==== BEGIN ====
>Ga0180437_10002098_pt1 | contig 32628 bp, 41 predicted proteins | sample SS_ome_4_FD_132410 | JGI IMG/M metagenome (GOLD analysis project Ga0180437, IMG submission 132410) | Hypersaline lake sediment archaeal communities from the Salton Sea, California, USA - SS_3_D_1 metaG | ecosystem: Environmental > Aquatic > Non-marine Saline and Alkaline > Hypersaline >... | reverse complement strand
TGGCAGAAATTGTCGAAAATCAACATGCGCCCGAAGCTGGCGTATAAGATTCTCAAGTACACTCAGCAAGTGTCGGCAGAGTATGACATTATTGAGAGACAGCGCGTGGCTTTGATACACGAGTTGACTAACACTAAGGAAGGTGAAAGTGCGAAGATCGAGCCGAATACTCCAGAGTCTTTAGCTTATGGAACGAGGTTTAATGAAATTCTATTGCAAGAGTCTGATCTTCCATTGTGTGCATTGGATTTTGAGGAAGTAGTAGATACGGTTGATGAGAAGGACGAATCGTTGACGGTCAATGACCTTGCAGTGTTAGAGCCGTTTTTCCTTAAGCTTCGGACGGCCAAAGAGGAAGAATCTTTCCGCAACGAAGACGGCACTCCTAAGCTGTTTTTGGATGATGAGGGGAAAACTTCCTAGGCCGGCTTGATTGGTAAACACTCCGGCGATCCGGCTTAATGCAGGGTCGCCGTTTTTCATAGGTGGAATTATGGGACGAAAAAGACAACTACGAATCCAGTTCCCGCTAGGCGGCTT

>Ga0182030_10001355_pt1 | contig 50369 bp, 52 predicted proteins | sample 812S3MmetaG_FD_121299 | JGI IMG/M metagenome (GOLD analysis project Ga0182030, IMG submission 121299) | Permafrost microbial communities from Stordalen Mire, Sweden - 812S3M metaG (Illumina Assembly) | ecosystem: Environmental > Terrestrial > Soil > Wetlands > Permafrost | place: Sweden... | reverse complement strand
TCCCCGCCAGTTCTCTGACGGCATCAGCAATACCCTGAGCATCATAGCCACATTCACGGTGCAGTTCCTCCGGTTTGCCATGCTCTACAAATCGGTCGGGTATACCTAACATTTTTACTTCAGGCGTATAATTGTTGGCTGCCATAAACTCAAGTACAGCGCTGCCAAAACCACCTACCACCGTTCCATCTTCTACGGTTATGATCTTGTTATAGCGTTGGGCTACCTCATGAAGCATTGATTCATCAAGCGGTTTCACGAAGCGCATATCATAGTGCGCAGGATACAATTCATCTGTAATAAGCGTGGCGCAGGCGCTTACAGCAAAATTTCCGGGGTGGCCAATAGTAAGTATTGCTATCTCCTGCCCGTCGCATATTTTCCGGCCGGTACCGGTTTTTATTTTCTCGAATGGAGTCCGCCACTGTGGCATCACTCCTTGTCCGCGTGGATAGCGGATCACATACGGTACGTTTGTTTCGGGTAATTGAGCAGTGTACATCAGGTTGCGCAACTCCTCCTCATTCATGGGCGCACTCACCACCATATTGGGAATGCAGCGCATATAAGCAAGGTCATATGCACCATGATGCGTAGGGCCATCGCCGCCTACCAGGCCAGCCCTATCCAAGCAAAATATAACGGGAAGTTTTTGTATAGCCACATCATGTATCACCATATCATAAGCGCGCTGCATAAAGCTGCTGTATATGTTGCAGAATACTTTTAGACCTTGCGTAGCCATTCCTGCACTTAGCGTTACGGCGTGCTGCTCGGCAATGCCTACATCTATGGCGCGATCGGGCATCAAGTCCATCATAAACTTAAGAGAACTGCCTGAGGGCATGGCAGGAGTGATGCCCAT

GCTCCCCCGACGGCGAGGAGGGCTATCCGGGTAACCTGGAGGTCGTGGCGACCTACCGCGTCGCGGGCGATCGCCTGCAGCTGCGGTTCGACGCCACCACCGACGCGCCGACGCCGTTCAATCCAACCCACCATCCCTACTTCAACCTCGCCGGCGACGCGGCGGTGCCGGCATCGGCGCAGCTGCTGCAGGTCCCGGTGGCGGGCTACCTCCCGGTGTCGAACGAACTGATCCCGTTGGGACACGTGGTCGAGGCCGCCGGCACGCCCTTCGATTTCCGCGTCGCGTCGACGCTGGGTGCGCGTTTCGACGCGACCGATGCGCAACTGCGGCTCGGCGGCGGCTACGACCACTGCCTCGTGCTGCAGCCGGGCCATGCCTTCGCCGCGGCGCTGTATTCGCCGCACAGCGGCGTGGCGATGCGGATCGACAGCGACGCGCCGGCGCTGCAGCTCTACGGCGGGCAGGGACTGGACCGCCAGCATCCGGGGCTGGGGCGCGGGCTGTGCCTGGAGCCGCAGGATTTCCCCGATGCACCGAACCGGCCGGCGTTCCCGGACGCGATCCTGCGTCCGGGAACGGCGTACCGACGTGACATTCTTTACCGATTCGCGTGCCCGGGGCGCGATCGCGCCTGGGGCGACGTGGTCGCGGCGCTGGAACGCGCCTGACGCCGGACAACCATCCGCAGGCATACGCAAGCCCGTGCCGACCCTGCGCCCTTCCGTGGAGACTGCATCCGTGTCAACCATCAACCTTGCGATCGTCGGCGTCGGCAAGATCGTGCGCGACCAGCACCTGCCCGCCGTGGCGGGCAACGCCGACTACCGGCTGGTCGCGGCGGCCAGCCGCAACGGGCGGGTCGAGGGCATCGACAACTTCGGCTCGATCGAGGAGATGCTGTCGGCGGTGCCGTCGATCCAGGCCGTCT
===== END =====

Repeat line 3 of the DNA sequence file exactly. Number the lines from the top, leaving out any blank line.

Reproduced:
>Ga0182030_10001355_pt1 | contig 50369 bp, 52 predicted proteins | sample 812S3MmetaG_FD_121299 | JGI IMG/M metagenome (GOLD analysis project Ga0182030, IMG submission 121299) | Permafrost microbial communities from Stordalen Mire, Sweden - 812S3M metaG (Illumina Assembly) | ecosystem: Environmental > Terrestrial > Soil > Wetlands > Permafrost | place: Sweden... | reverse complement strand